Do I need an attorney for my personal injury case? 36 Answers as of February 17, 2012

I sprained my foot & leg on an iron pole in a parking lot. The insurance company for property has agreed to pay medical bills but not pain and suffering. Should I get a lawyer and how much should I ask for for pain and suffering if I handle the case myself?

Ask a Local Attorney. 100% Anonymous. Free Answers.

Free Case Evaluation by a Local Lawyer: Click here
Lombardi Law Firm
Lombardi Law Firm | Steve Lombardi
You should hire a lawyer if you're not satisfied with the offer and believe hiring a lawyer will get you a more satisfactory settlement.
Answer Applies to: Iowa
Replied: 12/7/2011
Touchstone Law Firm, LLC
Touchstone Law Firm, LLC | Dmitry David Balannik
If they agreed to pay something, they probably think that you have a case. You should have someone to at least review the case.
Answer Applies to: District of Columbia
Replied: 12/6/2011
The Law Office of Harry E. Hudson, Jr.
The Law Office of Harry E. Hudson, Jr. | Harry E. Hudson, Jr.
Sounds like a small claims matter. Be careful of any releses. If carrier pays for the meds and sends you a release, it is probably for all claims.
Answer Applies to: California
Replied: 12/5/2011
Paul Whitfield and Associates P.A.
Paul Whitfield and Associates P.A. | Paul L. Whitfield
You have not described how or why you were injured. You don't get paid for injury. You get paid for fault. Doesn't sound like much of an injury and it may be they are offering medical payments coverage only. They probably don't look on it as a liability case. And if there were a pole there why did you injure yourself on it, with it? They would say you should have seen the pole and that it wa s therefore your fault.
Answer Applies to: North Carolina
Replied: 12/5/2011
Wilson & Hajek,LLC, a personal injury law firm
Wilson & Hajek,LLC, a personal injury law firm | Francis Hajek
It does not seem that your injuries are significant based on the description of a sprain. Since such cases are difficult because the defense is that pole was open and obvious, you may want to get what you can on your own. It is difficult to even suggest a number for pain and suffering without some idea of the medical bills and how significant the injury was. I suggest you start high and see what is offered. You can then negotiate from there.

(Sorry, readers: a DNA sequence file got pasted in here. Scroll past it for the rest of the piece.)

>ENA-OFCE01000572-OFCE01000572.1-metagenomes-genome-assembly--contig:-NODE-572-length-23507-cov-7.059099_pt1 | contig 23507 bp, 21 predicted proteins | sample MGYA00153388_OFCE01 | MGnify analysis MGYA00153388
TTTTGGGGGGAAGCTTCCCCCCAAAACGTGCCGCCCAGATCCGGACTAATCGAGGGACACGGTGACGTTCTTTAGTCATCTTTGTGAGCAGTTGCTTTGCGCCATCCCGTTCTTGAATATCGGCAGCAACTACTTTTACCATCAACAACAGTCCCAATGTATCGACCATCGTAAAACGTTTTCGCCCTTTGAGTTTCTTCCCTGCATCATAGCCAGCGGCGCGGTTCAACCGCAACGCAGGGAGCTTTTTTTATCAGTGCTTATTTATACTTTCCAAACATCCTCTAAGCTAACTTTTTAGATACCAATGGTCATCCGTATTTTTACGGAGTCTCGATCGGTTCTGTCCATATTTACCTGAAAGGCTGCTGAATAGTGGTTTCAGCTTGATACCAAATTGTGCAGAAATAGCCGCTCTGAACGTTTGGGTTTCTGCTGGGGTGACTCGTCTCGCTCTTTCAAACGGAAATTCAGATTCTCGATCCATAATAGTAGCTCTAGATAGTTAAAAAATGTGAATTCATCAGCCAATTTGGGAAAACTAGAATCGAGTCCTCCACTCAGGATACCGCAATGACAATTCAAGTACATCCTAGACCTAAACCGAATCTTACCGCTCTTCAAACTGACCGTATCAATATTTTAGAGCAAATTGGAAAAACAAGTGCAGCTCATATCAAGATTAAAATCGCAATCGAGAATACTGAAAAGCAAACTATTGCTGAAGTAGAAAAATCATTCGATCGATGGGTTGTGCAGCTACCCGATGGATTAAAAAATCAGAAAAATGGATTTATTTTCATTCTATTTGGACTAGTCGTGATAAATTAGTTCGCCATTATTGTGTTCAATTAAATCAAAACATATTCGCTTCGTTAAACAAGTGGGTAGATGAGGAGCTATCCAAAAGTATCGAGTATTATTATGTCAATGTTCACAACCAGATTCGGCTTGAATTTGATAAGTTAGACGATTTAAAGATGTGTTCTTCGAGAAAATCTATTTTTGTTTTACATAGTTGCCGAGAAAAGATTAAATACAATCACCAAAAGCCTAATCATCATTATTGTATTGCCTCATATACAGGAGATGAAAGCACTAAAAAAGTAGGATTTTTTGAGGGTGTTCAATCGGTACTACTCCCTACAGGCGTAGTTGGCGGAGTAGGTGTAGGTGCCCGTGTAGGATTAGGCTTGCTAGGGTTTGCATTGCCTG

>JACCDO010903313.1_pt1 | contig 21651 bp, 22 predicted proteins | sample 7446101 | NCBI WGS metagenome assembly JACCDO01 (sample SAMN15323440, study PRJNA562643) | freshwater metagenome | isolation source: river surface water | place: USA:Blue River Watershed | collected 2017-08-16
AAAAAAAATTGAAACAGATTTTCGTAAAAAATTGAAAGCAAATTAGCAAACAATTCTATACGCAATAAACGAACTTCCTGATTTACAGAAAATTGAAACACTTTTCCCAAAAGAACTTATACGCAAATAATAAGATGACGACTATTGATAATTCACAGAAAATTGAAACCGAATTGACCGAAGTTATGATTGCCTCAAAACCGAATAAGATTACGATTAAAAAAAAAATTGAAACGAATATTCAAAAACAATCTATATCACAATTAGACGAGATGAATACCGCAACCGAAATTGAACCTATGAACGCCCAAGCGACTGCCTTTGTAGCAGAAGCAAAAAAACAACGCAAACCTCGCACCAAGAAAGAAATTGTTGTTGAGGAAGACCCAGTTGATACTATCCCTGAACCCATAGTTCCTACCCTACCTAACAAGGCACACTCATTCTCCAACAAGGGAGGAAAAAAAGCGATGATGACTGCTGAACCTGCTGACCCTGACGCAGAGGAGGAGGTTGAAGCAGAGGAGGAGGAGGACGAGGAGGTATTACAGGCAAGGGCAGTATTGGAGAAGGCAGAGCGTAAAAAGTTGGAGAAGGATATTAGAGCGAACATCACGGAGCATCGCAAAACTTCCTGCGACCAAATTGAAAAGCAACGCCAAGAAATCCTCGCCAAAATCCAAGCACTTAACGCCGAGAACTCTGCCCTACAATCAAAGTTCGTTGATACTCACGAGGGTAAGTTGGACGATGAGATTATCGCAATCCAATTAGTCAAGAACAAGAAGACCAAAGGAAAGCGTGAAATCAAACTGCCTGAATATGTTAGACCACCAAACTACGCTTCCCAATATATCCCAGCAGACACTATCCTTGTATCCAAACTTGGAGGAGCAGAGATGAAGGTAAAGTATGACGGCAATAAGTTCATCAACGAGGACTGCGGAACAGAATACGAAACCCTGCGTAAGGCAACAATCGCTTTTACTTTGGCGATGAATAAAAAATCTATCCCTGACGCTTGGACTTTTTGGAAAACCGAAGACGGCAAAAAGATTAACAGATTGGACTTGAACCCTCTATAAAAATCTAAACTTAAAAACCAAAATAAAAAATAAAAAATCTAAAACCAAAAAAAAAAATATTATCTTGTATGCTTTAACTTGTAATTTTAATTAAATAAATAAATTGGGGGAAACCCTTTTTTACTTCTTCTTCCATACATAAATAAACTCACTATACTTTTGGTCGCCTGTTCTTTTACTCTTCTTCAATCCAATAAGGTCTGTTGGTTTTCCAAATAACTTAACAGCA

Answer Applies to: Virginia
Replied: 12/3/2011
    David F. Stoddard
    David F. Stoddard | David F. Stoddard
    You do not give me enough facts for me to determine whether there is a good chance you could establish liability if you go to court, not do you give me an information as to how serious our injury is. A sprain is usually not very serious, and usually resolves with no permanent injury. If this is the case, the offer to pay medical bills is probably fair. If you have permanent impairment, you should consult an attorney. I would not go to court on your own to get more. You may not even get your medical bills paid if you try to do this.
    Answer Applies to: South Carolina
    Replied: 12/2/2011
    Law Office of Sam Levine, LLC
    Law Office of Sam Levine, LLC | Sam L. Levine
    Whether you should get an attorney depends on whether or not the insurance company is being fair & reasonable with you re: settlement talks. There is a possible issue of liability, which you would need to talk to an attorney about. Liability does need to be evaluated. I would not sign anything or submit to any recorded statements until you consult with a lawyer.
    Answer Applies to: Georgia
    Replied: 12/2/2011
    Michael J. Sgarlat Attorney at Law | Michael Joseph Sgarlat
    In many jurisdictions it is difficult to prove liability in slip and fall cases. Therefore it is essential that you at least run this by an attorney you trust to get a professional opinion.
    Answer Applies to: Virginia
    Replied: 12/2/2011
    Andrew T. Velonis, P.C.
    Andrew T. Velonis, P.C. | Andrew Velonis
    I answer the question "yes" just from reading the question, never mind the "Question Detail". Do you cut your own hair? Suppose you got an abdominal pain, would you go onto a website to find out how to remove your own appendix.
    Answer Applies to: New York
    Replied: 12/2/2011
    R. D. Kelly Law Firm, P.L.L.C.
    R. D. Kelly Law Firm, P.L.L.C. | Robert Kelly